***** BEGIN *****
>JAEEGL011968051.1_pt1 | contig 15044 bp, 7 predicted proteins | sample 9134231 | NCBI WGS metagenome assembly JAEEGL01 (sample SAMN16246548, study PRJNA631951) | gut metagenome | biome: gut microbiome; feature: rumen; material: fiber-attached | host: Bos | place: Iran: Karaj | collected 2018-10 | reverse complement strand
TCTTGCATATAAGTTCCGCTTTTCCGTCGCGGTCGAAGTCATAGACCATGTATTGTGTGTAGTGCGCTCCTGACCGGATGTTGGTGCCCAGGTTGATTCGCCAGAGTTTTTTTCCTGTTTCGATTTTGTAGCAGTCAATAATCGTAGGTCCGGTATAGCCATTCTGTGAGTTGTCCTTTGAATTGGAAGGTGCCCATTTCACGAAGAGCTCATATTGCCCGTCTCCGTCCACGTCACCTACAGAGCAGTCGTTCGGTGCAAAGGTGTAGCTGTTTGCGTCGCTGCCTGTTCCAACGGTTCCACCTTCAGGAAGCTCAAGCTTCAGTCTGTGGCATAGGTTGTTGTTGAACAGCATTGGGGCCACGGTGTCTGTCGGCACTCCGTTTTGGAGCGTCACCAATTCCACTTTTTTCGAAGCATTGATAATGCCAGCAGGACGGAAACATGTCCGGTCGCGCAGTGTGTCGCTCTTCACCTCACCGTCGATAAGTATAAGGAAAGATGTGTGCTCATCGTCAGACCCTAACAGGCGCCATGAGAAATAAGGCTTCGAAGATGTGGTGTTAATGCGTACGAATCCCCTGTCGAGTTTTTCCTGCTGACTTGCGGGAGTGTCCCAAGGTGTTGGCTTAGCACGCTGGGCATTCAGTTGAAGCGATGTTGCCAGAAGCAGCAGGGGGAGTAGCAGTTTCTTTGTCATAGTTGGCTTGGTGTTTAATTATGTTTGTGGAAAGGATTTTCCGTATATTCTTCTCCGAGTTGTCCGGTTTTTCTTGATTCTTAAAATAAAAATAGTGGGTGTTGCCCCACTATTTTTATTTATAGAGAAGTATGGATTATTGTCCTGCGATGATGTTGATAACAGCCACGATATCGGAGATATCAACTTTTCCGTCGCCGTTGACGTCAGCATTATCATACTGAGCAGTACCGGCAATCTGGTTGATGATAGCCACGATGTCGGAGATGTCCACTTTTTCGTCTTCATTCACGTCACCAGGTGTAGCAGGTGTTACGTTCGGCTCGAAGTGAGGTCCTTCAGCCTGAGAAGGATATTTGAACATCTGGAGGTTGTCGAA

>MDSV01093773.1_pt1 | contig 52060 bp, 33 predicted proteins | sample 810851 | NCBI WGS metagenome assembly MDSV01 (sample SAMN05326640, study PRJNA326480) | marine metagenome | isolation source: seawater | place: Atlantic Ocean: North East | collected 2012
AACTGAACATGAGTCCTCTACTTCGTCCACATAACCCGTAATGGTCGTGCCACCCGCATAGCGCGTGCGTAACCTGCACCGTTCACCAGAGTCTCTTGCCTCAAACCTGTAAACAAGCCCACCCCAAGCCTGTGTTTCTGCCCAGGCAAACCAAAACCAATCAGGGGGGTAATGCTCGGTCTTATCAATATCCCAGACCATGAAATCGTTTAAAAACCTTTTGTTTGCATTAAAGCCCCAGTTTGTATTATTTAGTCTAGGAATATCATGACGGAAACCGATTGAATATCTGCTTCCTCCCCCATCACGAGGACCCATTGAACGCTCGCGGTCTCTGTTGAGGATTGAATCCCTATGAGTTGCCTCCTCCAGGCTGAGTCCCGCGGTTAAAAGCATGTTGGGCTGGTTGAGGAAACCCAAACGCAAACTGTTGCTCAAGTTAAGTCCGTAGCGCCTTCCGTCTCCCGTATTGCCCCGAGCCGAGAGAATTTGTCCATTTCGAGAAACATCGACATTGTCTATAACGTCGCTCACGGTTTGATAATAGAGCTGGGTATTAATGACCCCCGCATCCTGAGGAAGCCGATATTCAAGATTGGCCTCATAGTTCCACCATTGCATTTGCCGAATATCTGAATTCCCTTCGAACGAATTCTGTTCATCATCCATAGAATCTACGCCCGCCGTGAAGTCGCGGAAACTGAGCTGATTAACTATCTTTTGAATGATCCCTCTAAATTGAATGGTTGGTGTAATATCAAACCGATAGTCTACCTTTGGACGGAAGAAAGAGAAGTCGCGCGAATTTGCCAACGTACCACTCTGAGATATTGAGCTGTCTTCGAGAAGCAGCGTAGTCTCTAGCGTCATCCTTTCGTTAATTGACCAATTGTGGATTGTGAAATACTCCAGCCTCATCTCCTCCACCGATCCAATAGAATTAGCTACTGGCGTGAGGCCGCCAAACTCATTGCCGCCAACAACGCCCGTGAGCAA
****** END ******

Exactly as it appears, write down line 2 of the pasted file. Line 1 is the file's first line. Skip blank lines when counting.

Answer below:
TCTTGCATATAAGTTCCGCTTTTCCGTCGCGGTCGAAGTCATAGACCATGTATTGTGTGTAGTGCGCTCCTGACCGGATGTTGGTGCCCAGGTTGATTCGCCAGAGTTTTTTTCCTGTTTCGATTTTGTAGCAGTCAATAATCGTAGGTCCGGTATAGCCATTCTGTGAGTTGTCCTTTGAATTGGAAGGTGCCCATTTCACGAAGAGCTCATATTGCCCGTCTCCGTCCACGTCACCTACAGAGCAGTCGTTCGGTGCAAAGGTGTAGCTGTTTGCGTCGCTGCCTGTTCCAACGGTTCCACCTTCAGGAAGCTCAAGCTTCAGTCTGTGGCATAGGTTGTTGTTGAACAGCATTGGGGCCACGGTGTCTGTCGGCACTCCGTTTTGGAGCGTCACCAATTCCACTTTTTTCGAAGCATTGATAATGCCAGCAGGACGGAAACATGTCCGGTCGCGCAGTGTGTCGCTCTTCACCTCACCGTCGATAAGTATAAGGAAAGATGTGTGCTCATCGTCAGACCCTAACAGGCGCCATGAGAAATAAGGCTTCGAAGATGTGGTGTTAATGCGTACGAATCCCCTGTCGAGTTTTTCCTGCTGACTTGCGGGAGTGTCCCAAGGTGTTGGCTTAGCACGCTGGGCATTCAGTTGAAGCGATGTTGCCAGAAGCAGCAGGGGGAGTAGCAGTTTCTTTGTCATAGTTGGCTTGGTGTTTAATTATGTTTGTGGAAAGGATTTTCCGTATATTCTTCTCCGAGTTGTCCGGTTTTTCTTGATTCTTAAAATAAAAATAGTGGGTGTTGCCCCACTATTTTTATTTATAGAGAAGTATGGATTATTGTCCTGCGATGATGTTGATAACAGCCACGATATCGGAGATATCAACTTTTCCGTCGCCGTTGACGTCAGCATTATCATACTGAGCAGTACCGGCAATCTGGTTGATGATAGCCACGATGTCGGAGATGTCCACTTTTTCGTCTTCATTCACGTCACCAGGTGTAGCAGGTGTTACGTTCGGCTCGAAGTGAGGTCCTTCAGCCTGAGAAGGATATTTGAACATCTGGAGGTTGTCGAA